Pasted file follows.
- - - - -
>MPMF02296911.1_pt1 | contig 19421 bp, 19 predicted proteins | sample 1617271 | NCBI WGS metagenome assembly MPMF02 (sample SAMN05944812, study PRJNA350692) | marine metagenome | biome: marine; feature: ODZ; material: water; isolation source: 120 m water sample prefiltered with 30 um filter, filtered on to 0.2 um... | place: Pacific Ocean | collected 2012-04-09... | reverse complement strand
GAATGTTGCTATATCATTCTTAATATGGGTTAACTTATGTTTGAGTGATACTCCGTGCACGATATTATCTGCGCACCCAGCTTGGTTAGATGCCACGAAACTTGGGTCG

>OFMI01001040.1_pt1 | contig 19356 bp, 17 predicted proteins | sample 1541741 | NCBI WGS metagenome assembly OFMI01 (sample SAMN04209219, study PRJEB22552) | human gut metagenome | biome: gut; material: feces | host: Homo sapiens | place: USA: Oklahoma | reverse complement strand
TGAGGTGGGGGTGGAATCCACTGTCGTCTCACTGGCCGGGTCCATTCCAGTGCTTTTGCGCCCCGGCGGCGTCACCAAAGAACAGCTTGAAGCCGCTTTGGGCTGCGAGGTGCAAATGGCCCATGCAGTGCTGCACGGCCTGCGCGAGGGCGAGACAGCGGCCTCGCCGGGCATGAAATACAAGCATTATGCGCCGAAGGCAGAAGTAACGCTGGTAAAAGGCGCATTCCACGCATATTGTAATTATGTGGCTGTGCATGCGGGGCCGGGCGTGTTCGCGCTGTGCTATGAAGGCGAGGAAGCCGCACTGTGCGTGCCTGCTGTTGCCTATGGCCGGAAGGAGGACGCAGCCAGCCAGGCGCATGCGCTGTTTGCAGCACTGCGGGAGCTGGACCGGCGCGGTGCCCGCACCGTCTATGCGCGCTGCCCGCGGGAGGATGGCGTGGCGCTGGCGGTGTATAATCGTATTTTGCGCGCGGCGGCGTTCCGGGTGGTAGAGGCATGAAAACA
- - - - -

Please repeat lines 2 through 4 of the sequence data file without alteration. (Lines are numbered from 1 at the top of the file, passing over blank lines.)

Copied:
GAATGTTGCTATATCATTCTTAATATGGGTTAACTTATGTTTGAGTGATACTCCGTGCACGATATTATCTGCGCACCCAGCTTGGTTAGATGCCACGAAACTTGGGTCG

>OFMI01001040.1_pt1 | contig 19356 bp, 17 predicted proteins | sample 1541741 | NCBI WGS metagenome assembly OFMI01 (sample SAMN04209219, study PRJEB22552) | human gut metagenome | biome: gut; material: feces | host: Homo sapiens | place: USA: Oklahoma | reverse complement strand
TGAGGTGGGGGTGGAATCCACTGTCGTCTCACTGGCCGGGTCCATTCCAGTGCTTTTGCGCCCCGGCGGCGTCACCAAAGAACAGCTTGAAGCCGCTTTGGGCTGCGAGGTGCAAATGGCCCATGCAGTGCTGCACGGCCTGCGCGAGGGCGAGACAGCGGCCTCGCCGGGCATGAAATACAAGCATTATGCGCCGAAGGCAGAAGTAACGCTGGTAAAAGGCGCATTCCACGCATATTGTAATTATGTGGCTGTGCATGCGGGGCCGGGCGTGTTCGCGCTGTGCTATGAAGGCGAGGAAGCCGCACTGTGCGTGCCTGCTGTTGCCTATGGCCGGAAGGAGGACGCAGCCAGCCAGGCGCATGCGCTGTTTGCAGCACTGCGGGAGCTGGACCGGCGCGGTGCCCGCACCGTCTATGCGCGCTGCCCGCGGGAGGATGGCGTGGCGCTGGCGGTGTATAATCGTATTTTGCGCGCGGCGGCGTTCCGGGTGGTAGAGGCATGAAAACA